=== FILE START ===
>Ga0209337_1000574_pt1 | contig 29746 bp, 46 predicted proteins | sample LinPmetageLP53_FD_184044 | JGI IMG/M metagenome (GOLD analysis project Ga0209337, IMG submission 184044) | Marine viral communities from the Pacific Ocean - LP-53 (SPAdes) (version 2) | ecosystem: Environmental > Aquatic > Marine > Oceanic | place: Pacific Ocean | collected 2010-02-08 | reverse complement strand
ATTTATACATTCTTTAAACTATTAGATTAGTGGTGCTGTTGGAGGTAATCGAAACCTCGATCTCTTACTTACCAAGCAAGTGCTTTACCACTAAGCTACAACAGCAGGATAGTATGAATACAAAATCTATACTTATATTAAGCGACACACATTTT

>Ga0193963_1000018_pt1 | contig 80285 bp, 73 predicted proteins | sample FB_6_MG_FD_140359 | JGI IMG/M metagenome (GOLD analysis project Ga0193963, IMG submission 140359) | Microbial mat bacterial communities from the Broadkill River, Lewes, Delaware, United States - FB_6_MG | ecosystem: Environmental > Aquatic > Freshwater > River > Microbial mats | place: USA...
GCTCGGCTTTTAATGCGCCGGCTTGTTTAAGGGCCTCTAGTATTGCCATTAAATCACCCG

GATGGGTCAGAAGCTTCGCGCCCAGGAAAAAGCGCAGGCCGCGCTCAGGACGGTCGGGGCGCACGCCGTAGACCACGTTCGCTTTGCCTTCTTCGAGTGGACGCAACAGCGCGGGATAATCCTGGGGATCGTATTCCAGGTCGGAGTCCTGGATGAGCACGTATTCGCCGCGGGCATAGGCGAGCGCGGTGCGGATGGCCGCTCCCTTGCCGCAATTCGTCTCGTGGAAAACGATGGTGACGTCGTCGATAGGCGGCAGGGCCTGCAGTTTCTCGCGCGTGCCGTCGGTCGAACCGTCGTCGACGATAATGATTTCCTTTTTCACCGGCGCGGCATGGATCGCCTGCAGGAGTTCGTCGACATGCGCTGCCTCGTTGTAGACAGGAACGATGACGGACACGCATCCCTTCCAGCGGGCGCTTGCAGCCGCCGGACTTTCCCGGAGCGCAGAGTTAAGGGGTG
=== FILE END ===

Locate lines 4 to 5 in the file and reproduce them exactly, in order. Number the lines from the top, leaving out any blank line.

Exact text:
GCTCGGCTTTTAATGCGCCGGCTTGTTTAAGGGCCTCTAGTATTGCCATTAAATCACCCG

GATGGGTCAGAAGCTTCGCGCCCAGGAAAAAGCGCAGGCCGCGCTCAGGACGGTCGGGGCGCACGCCGTAGACCACGTTCGCTTTGCCTTCTTCGAGTGGACGCAACAGCGCGGGATAATCCTGGGGATCGTATTCCAGGTCGGAGTCCTGGATGAGCACGTATTCGCCGCGGGCATAGGCGAGCGCGGTGCGGATGGCCGCTCCCTTGCCGCAATTCGTCTCGTGGAAAACGATGGTGACGTCGTCGATAGGCGGCAGGGCCTGCAGTTTCTCGCGCGTGCCGTCGGTCGAACCGTCGTCGACGATAATGATTTCCTTTTTCACCGGCGCGGCATGGATCGCCTGCAGGAGTTCGTCGACATGCGCTGCCTCGTTGTAGACAGGAACGATGACGGACACGCATCCCTTCCAGCGGGCGCTTGCAGCCGCCGGACTTTCCCGGAGCGCAGAGTTAAGGGGTG